Revistes Catalanes amb Accés Obert (RACO)

Jesuit Engagement in Brazil between 1549 and 1609 – A legitimate support of Indians’ emancipation or Eurocentric movement of conversion?

Stefan Knauß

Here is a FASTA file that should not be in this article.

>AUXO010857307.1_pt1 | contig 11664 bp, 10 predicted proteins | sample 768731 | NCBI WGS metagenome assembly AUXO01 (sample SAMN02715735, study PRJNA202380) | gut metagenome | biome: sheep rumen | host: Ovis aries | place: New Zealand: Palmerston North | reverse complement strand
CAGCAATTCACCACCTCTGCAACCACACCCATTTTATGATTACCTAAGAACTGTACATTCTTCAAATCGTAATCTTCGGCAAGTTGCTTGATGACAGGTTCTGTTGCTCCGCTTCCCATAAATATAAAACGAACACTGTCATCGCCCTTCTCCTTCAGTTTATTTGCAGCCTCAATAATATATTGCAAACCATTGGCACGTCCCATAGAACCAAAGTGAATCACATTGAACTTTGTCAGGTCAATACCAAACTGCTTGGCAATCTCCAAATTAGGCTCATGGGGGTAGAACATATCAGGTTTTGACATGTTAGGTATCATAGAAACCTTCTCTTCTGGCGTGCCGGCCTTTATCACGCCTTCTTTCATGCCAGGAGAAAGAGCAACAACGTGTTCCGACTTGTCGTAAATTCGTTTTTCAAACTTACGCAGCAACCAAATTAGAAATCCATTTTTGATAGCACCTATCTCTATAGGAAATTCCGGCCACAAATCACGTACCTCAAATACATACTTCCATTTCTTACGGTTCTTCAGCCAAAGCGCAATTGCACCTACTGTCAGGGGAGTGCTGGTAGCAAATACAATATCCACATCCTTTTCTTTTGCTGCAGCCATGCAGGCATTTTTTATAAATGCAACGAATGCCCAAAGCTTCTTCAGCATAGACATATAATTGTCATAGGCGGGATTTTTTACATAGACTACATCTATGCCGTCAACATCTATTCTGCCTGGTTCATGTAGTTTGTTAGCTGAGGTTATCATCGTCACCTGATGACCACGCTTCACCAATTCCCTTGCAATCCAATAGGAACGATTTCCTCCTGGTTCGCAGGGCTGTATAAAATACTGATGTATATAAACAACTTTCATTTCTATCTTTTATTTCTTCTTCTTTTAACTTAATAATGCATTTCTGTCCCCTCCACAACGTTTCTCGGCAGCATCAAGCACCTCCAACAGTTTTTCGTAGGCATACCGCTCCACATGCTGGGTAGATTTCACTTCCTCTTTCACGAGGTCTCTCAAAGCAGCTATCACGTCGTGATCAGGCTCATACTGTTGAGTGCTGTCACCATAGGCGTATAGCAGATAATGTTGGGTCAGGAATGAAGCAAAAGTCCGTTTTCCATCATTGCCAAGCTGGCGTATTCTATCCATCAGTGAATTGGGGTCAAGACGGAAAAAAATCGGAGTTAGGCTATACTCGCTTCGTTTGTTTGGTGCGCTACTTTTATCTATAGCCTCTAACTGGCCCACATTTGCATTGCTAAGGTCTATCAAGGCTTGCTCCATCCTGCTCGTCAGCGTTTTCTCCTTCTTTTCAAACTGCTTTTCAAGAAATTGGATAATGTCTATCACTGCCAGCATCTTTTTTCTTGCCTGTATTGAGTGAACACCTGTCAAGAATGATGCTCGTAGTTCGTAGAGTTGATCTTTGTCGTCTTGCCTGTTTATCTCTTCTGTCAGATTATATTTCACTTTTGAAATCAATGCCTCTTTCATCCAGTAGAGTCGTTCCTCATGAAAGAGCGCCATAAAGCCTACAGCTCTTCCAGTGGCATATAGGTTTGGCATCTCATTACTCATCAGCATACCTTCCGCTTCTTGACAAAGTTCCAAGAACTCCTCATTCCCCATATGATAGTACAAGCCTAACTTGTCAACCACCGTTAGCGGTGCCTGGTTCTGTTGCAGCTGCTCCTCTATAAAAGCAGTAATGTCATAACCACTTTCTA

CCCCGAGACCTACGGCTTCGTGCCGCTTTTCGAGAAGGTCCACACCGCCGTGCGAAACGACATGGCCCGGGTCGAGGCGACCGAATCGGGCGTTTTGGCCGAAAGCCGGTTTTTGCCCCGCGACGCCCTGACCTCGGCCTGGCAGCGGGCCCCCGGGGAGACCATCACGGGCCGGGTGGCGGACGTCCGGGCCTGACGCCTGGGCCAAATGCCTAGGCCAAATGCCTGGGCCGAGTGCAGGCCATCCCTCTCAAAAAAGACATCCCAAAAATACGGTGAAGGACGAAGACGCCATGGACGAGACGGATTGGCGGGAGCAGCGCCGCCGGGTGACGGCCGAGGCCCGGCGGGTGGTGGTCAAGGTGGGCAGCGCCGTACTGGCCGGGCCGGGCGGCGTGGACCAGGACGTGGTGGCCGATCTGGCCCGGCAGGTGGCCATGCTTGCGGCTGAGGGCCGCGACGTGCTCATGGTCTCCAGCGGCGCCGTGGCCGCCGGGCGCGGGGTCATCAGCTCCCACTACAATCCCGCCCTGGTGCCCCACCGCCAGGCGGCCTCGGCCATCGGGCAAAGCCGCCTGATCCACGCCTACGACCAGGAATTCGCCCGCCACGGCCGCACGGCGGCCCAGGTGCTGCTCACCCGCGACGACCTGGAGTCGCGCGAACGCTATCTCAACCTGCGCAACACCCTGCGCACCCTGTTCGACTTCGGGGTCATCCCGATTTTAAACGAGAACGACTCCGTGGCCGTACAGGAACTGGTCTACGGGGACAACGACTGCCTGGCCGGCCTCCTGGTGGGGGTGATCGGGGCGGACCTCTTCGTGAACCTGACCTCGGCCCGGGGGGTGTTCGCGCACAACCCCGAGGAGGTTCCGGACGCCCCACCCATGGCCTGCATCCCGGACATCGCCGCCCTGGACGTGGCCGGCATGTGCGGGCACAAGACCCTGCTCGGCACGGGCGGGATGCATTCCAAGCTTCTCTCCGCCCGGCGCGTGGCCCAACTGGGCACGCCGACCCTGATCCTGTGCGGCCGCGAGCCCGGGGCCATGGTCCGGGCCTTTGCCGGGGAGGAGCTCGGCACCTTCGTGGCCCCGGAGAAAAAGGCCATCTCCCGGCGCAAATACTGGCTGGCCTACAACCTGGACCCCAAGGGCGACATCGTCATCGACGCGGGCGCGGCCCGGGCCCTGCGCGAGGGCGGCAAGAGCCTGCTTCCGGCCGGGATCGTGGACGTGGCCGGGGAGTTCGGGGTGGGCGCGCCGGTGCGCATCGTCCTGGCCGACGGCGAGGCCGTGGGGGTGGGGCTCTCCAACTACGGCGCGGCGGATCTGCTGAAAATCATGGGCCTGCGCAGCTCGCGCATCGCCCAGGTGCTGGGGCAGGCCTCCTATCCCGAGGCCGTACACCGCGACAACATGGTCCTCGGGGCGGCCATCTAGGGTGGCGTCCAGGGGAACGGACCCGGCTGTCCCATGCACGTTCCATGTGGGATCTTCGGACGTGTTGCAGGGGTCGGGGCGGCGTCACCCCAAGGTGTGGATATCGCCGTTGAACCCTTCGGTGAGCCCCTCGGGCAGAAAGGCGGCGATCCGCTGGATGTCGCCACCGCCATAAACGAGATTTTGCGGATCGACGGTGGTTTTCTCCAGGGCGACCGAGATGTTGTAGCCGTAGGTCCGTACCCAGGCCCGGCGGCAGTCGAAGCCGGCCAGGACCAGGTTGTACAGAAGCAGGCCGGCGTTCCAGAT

Even after almost 500 years we are not sure how to judge about the missioners activities during the colonization of South America. Was the Engagement of Jesuits in Brazil for example an extraordinary project to support the emancipation and the development of autochthon people or just another imperialistic enterprise of Eurocentric cultural homogenization? Individual or collective self-determination is considered as the normative core of any personal or political act. This standard of authentic action is the aim of any emancipation process and provides the criteria for every legitimate action of support. Only if support searches for securing or developing sources of personal or collective autonomy it can be justified. This requires the notion of the supported party as a subject of self-sufficient action. Jesuit religious mission instead saw the value of people in their potentiality to be Christians and not only in their ability to be self-sufficient reasons of action. In this perspective Jesuit mission applied in contrast to the economical exploitation by the settlers a softer version of cultural hegemony treating autochthon people as objects of catholic conversion.

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